Legal Alerts

New Employer Restrictions on Applicant Background Checks


After January 1, 2014, employers will be limited in their inquires about an applicant’s criminal history.

The Criminal Background Check Act [Minnesota Statutes §§ 364.021, 364.06 and 364.09,] also known as the “Ban the Box” law, prohibits employers from inquiring, considering or requiring disclosure of an applicant's criminal history until after the applicant has been selected for an interview, or before a conditional offer of employment is made.

For violations occurring between January 1, 2014 through January 1, 2015, the Minnesota Department of Human Rights (the designated enforcement agency) will issue written warnings to employers, requiring remediation within 30 days. If the employer fails to comply, or has subsequent violations, the employer may be assessed a $500 penalty per violation.

After January 1, 2015, the MDHR will not issue written warnings, and the penalty will vary based on the number of employees. Employers with more than 20 employees at one or more sites in Minnesota may be assessed up to $500 per violation, not to exceed $2,000 in a calendar month. MDHR penalties are the exclusive remedy for violations. Aggrieved applicants have no private right of action and may not sue employers directly.

If an employer has a statutory duty to conduct criminal background checks, such as for positions working with children or vulnerable adults, the employer is exempt from this law, but only as it affects those positions. However, employers should limit their inquiries to the offenses specified by statute, and should not ask criminal history questions of other applicants for whom background checks are not statutorily required.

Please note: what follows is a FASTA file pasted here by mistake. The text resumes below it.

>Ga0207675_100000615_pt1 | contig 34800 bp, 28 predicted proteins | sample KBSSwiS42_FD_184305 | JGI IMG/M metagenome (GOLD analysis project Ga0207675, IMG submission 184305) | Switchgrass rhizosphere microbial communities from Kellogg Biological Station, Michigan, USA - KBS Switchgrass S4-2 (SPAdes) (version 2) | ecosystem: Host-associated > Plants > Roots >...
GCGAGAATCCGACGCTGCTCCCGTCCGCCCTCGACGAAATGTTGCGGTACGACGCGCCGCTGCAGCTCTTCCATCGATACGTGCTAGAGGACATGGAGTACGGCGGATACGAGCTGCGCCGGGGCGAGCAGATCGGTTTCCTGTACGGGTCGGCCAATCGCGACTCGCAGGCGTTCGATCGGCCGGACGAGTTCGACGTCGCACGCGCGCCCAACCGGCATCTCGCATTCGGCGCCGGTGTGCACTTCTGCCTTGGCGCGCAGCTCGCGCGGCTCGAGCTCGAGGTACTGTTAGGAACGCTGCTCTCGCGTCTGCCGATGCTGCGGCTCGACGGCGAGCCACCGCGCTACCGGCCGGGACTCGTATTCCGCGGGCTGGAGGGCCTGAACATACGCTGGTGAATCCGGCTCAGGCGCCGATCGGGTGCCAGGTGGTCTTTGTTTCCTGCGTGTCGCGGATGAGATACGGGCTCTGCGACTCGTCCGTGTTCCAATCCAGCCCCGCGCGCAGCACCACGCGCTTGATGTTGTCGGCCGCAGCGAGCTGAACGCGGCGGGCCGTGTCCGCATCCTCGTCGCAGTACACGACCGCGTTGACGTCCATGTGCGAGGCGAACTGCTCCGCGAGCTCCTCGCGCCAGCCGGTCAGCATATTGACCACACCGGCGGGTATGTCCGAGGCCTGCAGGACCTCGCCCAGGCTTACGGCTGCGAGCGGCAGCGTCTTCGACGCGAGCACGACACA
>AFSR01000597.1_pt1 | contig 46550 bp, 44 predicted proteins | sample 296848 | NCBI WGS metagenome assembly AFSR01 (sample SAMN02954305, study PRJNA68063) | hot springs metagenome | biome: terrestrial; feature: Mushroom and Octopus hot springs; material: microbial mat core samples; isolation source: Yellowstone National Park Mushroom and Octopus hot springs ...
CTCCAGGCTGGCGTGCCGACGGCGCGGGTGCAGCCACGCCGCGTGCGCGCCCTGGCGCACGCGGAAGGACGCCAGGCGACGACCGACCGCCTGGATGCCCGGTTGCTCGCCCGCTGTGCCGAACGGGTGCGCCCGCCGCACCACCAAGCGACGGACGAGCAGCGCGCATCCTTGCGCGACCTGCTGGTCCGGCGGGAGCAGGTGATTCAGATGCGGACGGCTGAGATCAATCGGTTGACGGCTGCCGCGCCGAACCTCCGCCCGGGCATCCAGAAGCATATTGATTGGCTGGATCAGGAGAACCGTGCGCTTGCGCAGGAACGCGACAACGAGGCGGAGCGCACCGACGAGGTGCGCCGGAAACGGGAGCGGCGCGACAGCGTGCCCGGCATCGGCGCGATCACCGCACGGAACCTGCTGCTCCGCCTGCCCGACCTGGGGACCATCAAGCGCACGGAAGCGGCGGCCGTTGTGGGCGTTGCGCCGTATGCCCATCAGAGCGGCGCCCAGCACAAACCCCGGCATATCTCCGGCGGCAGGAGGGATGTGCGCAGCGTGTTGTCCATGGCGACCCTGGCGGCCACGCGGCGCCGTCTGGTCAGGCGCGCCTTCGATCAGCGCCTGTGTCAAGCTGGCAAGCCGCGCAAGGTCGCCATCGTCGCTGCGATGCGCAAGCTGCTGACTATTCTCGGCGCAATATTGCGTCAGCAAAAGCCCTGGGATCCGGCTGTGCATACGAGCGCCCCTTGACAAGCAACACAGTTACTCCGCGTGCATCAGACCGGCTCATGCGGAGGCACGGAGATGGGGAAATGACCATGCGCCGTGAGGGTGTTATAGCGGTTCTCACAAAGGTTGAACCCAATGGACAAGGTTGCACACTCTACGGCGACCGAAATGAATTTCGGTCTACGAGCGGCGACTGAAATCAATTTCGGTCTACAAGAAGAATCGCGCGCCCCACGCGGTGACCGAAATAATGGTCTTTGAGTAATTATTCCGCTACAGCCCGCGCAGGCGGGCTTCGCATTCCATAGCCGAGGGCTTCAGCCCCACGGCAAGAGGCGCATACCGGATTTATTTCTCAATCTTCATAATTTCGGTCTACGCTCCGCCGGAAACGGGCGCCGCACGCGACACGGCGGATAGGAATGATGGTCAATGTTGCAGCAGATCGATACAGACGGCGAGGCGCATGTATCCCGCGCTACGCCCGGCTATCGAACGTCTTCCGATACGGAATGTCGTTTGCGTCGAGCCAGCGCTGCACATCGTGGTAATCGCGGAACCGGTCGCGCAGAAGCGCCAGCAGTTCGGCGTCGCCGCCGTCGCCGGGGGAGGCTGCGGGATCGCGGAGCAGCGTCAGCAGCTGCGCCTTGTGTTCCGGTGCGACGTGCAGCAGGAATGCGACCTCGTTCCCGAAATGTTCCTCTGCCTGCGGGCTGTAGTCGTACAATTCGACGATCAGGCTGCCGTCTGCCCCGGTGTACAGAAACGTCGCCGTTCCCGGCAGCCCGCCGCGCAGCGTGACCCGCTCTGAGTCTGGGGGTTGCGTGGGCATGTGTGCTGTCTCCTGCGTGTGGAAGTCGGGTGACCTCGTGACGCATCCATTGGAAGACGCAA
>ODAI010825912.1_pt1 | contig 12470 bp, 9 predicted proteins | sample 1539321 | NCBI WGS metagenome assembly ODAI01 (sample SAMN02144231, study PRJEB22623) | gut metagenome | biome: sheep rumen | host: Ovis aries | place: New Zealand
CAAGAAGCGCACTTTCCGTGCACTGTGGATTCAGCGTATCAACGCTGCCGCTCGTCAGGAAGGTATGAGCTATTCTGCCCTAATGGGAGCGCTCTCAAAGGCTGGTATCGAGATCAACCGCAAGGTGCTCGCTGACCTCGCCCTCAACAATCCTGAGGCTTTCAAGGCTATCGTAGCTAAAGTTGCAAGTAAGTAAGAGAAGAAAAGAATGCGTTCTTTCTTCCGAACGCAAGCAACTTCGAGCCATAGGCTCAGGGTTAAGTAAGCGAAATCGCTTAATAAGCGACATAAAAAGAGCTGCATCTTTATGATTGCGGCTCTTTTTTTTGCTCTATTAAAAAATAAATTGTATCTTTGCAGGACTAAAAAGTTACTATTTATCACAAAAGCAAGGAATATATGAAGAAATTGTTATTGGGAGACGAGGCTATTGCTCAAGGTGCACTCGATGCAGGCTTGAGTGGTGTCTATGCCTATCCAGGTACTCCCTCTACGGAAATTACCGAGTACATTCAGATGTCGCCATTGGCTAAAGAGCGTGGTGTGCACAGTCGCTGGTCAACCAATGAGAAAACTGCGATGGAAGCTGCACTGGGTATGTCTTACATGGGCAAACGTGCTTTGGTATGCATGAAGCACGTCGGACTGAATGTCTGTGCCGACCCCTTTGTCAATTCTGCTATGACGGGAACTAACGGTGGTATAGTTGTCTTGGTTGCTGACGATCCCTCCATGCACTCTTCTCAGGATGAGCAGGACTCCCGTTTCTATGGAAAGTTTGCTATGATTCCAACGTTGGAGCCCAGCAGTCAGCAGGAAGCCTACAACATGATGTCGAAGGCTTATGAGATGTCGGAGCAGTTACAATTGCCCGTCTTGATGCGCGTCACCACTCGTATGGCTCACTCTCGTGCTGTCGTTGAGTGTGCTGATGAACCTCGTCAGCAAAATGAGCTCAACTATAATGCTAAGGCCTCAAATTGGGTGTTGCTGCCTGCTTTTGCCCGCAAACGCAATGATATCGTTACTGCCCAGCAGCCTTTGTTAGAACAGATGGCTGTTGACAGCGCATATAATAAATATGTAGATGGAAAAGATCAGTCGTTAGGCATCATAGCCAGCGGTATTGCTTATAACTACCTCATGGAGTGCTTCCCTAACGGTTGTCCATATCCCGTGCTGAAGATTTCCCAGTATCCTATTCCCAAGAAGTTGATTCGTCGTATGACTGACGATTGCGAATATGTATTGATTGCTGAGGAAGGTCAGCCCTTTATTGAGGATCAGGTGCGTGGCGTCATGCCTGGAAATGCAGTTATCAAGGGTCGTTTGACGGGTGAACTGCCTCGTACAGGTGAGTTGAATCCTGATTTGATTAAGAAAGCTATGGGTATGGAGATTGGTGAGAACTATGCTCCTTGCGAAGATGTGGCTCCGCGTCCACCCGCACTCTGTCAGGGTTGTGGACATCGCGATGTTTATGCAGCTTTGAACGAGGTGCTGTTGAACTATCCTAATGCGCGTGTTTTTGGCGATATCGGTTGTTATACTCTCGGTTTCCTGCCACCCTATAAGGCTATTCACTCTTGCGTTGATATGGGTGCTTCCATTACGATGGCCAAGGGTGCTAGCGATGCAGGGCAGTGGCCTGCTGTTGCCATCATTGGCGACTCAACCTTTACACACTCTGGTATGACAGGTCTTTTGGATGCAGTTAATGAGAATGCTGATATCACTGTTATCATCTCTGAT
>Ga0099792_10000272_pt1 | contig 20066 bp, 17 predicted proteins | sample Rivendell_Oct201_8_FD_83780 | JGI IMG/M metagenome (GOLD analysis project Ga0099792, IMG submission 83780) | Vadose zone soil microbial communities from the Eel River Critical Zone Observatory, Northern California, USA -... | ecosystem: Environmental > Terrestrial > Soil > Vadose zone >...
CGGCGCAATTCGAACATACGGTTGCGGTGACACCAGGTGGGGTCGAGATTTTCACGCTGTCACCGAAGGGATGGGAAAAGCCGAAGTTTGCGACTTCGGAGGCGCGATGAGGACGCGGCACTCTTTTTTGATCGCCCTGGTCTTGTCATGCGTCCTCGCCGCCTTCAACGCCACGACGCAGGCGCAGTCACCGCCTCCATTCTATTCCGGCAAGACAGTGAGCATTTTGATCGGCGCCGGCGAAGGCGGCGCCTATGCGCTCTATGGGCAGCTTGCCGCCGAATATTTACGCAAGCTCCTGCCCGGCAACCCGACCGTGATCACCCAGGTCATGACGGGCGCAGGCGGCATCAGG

Questions regarding an applicant's criminal history should be removed from job applications, unless the position is covered by a statutory exception. Only after applicants are selected for interviews or for conditional offers may employers consider criminal history information. Employers should have a clear policy concerning employment disqualification due to criminal history.

The Employment lawyers at Lindquist & Vennum can assist you in revising or adopting new policies in compliance with this law, or in answering questions which may arise.

Search Tips:

You may use the wildcard symbol (*) as a root expander.  A search for "anti*" will find not only "anti", but also "anti-trust", "antique", etc.

Entering two terms together in a search field will behave as though an "OR" is being used.  For example, entering "Antique Motorcars" as a Client Name search will find results with either word in the Client Name.


AND and OR may be used in a search.  Note: they must be capitalized, e.g., "Project AND Finance." 

The + and - sign operators may be used.  The + sign indicates that the term immediately following is required, while the - sign indicates to omit results that contain that term. E.g., "+real -estate" says results must have "real" but not "estate".

To perform an exact phrase search, surround your search phrase with quotation marks.  For example, "Project Finance".

Searches are not case sensitive.